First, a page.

(x) The extent to which the fishery is already adequately managed by states, by state/Federal programs, or by Federal regulations pursuant to other FMPs or international commissions, or by industry self-regulation, consistent with the requirements of the Magnuson-Stevens Act and other applicable law.
(2) In evaluating factors in paragraphs (c)(1)(i) through (x) of this section, a Council should consider the specific circumstances of a fishery, based on the best scientific information available, to determine whether there are biological, economic, social and/or operational concerns that can and should be addressed by Federal management.
(3) When considering adding a stock to an FMP, no single factor is dispositive or required. One or more of the above factors, and any additional considerations that may be relevant to the particular stock, may provide the basis for determining that a stock requires conservation and management. Based on the factor in paragraph (c)(1)(iii) of this section, if the amount and/or type of catch that occurs in Federal waters is a significant contributing factor to the stock's status, such information would weigh heavily in favor of adding a stock to an FMP. However, Councils should consider the factor in paragraph (c)(1)(x) of this section before deciding to include a stock in an FMP. In many circumstances, adequate management of a fishery by states, state/Federal programs, or another Federal FMP would weigh heavily against a Federal FMP action. See, e.g., 16 U.S.C. 1851(a)(7) and 1856(a)(3).
(4) When considering removing a stock from, or continuing to include a stock in, an FMP, Councils should prepare a thorough analysis of factors in paragraphs (c)(1)(i) through (x) of this section, and any additional considerations that may be relevant to the particular stock. As mentioned in paragraph (c)(3) of this section, if the amount and/or type of catch that occurs in Federal waters is a significant contributing factor to the stock's status, such information would weigh heavily in favor of continuing to include a stock in an FMP. Councils should consider weighting the factors as follows. Factors in paragraphs (c)(1)(i) through (iii) of this section should be considered first, as they address maintaining a fishery resource and the marine environment. See 16 U.S.C. 1802(5)(A). These factors weigh in favor of continuing to include a stock in an FMP. Councils should next consider factors in paragraphs (c)(1)(iv) through (ix) of this section, which set forth key economic, social, and other reasons contained within the MSA for an FMP action. See 16 U.S.C. 1802(5)(B). Finally, a Council should consider the factor in paragraph (c)(1)(x) of this section before deciding to remove a stock from, or continue to include a stock in, an FMP. In many circumstances, adequate management of a fishery by states, state/Federal programs, or another Federal FMP would weigh in favor of removing a stock from an FMP. See e.g., 16 U.S.C. 1851(a)(7) and 1856(a)(3).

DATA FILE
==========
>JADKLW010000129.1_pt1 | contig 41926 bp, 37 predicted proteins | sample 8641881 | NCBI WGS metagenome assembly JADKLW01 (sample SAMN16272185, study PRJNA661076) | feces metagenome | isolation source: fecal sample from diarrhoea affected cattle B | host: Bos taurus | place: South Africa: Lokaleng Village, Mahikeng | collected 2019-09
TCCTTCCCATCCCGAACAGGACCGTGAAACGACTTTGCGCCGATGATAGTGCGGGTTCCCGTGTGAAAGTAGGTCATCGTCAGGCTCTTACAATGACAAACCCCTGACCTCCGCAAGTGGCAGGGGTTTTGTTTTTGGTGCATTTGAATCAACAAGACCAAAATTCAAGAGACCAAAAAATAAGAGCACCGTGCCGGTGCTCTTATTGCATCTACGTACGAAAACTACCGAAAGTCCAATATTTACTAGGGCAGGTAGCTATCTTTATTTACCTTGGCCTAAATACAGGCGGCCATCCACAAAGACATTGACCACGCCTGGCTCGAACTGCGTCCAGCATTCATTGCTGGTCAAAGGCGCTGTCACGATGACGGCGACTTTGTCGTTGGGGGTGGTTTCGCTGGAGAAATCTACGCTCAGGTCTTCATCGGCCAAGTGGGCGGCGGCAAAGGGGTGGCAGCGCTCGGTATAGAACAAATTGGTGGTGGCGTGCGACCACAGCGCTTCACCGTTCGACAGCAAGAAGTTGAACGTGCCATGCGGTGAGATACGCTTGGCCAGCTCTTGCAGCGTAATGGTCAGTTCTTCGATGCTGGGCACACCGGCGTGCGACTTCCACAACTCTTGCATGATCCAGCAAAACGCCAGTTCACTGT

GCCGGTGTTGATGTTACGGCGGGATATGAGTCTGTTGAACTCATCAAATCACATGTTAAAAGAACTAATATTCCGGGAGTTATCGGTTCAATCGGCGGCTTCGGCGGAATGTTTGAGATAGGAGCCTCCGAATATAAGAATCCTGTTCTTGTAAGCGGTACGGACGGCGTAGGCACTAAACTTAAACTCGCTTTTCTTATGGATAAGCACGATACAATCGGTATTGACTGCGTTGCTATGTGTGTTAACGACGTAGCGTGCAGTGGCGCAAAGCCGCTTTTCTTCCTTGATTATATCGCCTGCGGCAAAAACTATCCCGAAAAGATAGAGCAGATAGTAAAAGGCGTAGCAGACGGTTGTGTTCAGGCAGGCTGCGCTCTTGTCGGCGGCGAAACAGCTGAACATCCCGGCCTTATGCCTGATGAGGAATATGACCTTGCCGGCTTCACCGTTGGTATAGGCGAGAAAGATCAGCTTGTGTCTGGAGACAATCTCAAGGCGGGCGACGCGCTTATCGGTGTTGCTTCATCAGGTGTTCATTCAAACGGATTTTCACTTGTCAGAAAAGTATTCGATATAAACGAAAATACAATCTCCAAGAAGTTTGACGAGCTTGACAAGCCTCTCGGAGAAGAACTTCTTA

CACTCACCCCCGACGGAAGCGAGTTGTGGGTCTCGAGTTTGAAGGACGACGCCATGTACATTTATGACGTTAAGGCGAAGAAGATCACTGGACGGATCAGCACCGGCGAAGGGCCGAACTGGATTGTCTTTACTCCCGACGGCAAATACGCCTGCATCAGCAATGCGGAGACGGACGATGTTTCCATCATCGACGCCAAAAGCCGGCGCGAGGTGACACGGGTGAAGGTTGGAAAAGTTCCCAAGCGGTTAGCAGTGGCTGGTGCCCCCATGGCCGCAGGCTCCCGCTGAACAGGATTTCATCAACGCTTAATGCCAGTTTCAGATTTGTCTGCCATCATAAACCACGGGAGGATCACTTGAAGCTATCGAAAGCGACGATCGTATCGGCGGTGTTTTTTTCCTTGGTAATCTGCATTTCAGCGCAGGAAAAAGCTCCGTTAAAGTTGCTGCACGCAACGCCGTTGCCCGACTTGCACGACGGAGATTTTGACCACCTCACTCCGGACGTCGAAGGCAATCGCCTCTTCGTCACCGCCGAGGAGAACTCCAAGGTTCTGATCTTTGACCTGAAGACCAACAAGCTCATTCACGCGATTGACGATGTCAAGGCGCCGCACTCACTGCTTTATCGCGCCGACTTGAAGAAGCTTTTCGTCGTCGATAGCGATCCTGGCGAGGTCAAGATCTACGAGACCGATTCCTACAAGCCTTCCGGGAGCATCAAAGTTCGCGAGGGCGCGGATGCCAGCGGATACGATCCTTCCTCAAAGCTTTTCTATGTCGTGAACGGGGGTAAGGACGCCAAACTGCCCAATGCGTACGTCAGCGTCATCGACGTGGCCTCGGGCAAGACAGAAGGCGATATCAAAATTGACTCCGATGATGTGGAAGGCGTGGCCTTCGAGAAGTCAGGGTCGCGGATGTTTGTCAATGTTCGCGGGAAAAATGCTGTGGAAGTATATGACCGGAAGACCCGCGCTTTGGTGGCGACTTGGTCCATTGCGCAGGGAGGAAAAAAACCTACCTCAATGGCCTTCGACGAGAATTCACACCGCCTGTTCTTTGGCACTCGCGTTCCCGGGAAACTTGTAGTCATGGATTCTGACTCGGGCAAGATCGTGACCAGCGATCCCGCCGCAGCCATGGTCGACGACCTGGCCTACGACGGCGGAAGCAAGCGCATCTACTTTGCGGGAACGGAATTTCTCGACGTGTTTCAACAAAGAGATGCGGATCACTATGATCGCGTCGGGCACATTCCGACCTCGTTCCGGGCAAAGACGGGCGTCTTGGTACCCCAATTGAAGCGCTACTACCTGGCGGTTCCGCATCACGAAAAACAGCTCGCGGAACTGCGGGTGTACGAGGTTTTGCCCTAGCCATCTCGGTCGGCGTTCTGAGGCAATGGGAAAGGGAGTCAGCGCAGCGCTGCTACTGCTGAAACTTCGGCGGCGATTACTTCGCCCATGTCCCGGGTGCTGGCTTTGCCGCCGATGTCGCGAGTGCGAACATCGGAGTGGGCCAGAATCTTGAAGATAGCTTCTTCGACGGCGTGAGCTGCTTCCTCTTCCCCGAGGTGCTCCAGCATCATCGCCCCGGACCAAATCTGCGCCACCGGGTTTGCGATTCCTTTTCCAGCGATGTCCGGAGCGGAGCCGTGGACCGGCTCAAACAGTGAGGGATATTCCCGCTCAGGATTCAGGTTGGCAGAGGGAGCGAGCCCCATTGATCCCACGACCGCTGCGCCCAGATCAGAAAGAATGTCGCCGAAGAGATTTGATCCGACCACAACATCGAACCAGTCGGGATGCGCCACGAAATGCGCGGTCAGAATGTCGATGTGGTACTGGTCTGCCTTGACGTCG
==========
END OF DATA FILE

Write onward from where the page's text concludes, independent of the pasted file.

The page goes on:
(5) Councils may choose to identify stocks within their FMPs as ecosystem component (EC) species (see § § 600.305(d)(13) and 600.310(d)(1)) if a Council determines that the stocks do not require conservation and management based on the considerations and factors in paragraph (c)(1) of this section. EC species may be identified at the species or stock level, and may be grouped into complexes. Consistent with National Standard 9, MSA section 303(b)(12), and other applicable MSA sections, management measures can be adopted in order to, for example, collect data on the EC species, minimize bycatch or bycatch mortality of EC species, protect the associated role of EC species in the ecosystem, and/or to address other ecosystem issues.
(6) A stock or stock complex may be identified in more than one FMP. In this situation, the relevant Councils should choose which FMP will be the primary FMP in which reference points for the stock or stock complex will be established. In other FMPs, the stock or stock complex may be identified as “other managed stocks” and management measures that are consistent with the objectives of the primary FMP can be established.
(7) Councils should periodically review their FMPs and the best scientific information available and determine if the stocks are appropriately identified. As appropriate, stocks should be reclassified within an FMP, added to or removed from an existing FMP, or added to a new FMP, through an FMP amendment that documents the rationale for the decision.
(d) Word usage within the National Standard Guidelines. The word usage refers to all regulations in this subpart.